In 50 years of the WSOP, Brunson has won 10 gold bracelets and had further cashes in more than 30 tournaments during the festival to make him one of the game’s top performers… his latest bracelet coming in the 2005 No-Limit Short-Handed Texas Hold’em event.
But as well as being a legend at the tables Brunson has been an exemplary ambassador for the game and devoted family man. He met his wife Louise in 1962 and two years later they married and soon started a family together. Louise was pregnant with their son, Todd, when Brunson discovered a cancerous tumour on his neck. Doctors predicted he wouldn’t live to see his son’s birth but not only was he there for that event but his tumour went away almost immediately, Brunson putting his miraculous recovery down to a faith healer he contacted via mail. The couple also had two daughters, Doyla and Pamela. Doyla passed away aged 18 due to a heart valve condition.
Still playing at the grand old age of 88 “Texas Dolly”, as he’s known in the game, lives in Las Vegas and can still be found crushing cash games at Bobby's Room at the Bellagio even though his appearances at the WSOP are now few and far between.
Other famous stories from his illustrious career include the 2006 business decision that cost him in the region of US$230 million, when he rejected an offer for the online poker room he owned.
Having brought a few pros on board as sponsored players, DoylesRoom soon began to attract big offers but Brunson, expecting the poker room to continue its growth, turned them down only to see the passing of the Unlawful Internet Gambling Enforcement Act throwing online poker in the US into chaos, with DoylesRoom plummeting in value.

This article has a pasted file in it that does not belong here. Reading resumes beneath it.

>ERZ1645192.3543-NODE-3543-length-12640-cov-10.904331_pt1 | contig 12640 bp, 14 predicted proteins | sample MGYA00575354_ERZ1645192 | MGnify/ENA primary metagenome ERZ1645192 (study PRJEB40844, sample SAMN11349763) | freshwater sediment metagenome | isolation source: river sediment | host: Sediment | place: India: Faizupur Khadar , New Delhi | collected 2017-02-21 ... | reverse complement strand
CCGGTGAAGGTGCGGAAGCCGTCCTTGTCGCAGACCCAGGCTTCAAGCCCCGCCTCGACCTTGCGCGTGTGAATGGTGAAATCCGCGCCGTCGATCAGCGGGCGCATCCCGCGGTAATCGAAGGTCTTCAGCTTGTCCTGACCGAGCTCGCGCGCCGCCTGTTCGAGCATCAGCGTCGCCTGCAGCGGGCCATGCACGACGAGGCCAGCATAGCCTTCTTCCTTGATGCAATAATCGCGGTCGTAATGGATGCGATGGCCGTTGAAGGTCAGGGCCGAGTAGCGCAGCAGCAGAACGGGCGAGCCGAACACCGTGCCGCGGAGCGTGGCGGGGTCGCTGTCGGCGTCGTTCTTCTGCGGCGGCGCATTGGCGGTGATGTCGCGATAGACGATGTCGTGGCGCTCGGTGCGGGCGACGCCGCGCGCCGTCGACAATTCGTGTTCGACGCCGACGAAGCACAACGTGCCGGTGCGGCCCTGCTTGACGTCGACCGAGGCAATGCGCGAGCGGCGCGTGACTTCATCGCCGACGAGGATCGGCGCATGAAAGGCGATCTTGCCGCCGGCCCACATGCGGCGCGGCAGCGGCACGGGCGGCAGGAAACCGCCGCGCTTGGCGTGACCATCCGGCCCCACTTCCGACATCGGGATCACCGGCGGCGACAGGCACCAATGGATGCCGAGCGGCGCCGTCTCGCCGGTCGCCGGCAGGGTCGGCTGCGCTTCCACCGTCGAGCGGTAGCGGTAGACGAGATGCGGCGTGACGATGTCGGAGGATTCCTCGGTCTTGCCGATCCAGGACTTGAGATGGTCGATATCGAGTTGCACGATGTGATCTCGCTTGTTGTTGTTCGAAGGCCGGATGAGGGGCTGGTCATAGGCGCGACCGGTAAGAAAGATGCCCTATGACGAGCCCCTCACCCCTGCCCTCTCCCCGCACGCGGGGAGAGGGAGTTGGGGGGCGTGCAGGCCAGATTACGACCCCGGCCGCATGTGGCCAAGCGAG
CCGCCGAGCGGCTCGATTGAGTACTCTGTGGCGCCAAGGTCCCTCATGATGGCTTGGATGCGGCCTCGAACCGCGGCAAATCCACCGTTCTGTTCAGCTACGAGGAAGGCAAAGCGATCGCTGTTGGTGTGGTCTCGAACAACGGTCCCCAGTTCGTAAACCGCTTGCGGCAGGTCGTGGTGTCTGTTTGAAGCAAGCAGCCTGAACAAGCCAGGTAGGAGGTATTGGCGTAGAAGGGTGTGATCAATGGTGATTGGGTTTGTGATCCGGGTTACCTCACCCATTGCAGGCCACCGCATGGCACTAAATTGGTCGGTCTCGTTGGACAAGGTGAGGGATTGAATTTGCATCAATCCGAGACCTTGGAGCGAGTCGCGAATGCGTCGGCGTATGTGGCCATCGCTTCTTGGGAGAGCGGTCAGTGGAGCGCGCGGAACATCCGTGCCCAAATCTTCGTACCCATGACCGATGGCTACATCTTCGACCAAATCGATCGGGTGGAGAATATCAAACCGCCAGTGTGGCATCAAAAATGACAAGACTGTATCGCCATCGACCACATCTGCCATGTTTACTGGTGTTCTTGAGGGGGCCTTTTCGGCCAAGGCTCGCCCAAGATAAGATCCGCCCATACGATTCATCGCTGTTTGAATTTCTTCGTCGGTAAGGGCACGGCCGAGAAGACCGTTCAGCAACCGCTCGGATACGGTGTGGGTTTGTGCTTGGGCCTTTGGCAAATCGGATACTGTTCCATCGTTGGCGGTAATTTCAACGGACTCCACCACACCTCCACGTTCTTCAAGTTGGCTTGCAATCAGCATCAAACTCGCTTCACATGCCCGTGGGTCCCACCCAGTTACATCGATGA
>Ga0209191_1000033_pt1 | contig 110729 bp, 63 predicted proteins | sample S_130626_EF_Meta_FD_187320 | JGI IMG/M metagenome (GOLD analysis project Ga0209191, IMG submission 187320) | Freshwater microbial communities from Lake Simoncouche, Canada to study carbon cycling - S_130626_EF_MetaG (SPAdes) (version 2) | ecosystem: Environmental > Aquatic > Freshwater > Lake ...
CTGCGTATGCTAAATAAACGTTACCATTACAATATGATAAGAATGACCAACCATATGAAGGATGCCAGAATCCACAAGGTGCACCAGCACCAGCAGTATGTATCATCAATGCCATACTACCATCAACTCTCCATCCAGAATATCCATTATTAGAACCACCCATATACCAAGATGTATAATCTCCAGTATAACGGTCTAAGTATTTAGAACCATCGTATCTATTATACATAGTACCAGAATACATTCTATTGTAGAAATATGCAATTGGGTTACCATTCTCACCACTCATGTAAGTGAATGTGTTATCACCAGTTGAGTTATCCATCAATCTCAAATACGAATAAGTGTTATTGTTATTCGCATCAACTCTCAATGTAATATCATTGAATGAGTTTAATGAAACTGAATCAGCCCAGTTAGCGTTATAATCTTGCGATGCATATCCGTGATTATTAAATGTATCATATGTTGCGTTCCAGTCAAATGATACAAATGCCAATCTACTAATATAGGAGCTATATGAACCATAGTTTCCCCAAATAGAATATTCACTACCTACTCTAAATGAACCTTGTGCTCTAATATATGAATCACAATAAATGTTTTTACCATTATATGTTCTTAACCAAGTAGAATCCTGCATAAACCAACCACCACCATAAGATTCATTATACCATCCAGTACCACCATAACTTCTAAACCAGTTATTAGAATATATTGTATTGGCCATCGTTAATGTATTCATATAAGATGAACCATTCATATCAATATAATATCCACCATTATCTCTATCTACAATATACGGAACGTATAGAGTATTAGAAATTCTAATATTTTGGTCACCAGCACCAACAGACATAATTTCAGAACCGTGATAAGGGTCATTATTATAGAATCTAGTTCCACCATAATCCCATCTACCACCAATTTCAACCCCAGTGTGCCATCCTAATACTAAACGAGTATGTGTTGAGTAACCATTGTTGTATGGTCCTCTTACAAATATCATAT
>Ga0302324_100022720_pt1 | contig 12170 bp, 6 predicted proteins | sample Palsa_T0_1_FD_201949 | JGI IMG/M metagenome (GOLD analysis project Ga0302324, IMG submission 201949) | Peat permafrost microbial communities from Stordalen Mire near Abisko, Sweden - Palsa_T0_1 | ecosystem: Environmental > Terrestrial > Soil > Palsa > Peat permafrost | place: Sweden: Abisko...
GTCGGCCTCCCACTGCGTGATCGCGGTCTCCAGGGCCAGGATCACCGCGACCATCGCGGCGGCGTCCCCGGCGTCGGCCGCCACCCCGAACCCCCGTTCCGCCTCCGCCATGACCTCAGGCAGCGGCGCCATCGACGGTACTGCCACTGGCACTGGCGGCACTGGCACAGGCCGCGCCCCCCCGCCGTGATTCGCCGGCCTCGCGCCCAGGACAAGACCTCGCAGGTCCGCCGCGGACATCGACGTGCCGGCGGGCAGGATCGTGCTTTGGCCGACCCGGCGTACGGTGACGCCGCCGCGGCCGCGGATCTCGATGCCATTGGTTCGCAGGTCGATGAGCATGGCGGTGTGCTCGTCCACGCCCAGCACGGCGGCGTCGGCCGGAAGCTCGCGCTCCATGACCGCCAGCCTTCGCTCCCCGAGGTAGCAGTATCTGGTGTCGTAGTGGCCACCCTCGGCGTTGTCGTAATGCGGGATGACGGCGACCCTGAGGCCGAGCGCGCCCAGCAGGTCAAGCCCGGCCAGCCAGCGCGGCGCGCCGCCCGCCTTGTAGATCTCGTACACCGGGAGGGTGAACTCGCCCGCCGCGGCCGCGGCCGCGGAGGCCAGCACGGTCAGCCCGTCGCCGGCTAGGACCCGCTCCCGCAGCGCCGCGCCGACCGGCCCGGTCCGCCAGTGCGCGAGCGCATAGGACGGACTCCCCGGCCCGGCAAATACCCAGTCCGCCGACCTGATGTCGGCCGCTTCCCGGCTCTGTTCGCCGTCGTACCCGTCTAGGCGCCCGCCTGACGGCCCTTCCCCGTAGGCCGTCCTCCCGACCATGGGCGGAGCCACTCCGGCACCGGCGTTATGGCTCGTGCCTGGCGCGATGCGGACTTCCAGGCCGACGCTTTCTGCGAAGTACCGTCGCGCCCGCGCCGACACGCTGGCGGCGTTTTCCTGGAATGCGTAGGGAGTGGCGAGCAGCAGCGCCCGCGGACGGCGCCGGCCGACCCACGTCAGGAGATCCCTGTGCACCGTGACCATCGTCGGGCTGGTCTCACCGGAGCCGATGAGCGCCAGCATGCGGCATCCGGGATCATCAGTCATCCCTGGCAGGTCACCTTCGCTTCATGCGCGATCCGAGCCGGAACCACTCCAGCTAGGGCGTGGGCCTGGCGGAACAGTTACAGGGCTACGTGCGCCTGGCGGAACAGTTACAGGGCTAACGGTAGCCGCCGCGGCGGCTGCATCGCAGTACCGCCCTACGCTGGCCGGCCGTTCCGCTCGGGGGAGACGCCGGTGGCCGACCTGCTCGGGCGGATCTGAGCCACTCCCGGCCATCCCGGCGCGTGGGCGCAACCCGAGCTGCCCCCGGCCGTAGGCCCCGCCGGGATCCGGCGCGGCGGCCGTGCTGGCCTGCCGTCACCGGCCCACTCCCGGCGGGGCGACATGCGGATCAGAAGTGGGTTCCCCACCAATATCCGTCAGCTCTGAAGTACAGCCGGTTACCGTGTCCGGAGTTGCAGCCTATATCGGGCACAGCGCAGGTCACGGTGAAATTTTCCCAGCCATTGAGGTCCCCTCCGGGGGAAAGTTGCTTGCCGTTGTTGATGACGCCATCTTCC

Then there’s the WSOP main event title he reputedly gifted away in 1972. After the 1971 event drew only six players, the event a year later had just four players remaining from a starting field of eight when the players went on a break.
While drinking coffee together in Binion’s the discussion turned to who seemed likely to win. “Amarillo Slim” was very short-stacked, while Addington and Brunson had plenty of chips but weren’t overly interested in the attention the title world champion might bring. The final member, Pearson, had already sold 200 per cent of himself so a deal was struck, with “Amarillo Slim” agreeing to dividing most of the money between the other players, while he would be crowned champion.
It could so easily have been three main-event titles to his name, but long after Brunson’s participation at the tables comes to a close, his legend will live on in the many strategy books he has published and been featured in. The most famous of which is his Super System: A Course in Power Poker that was published in 1979.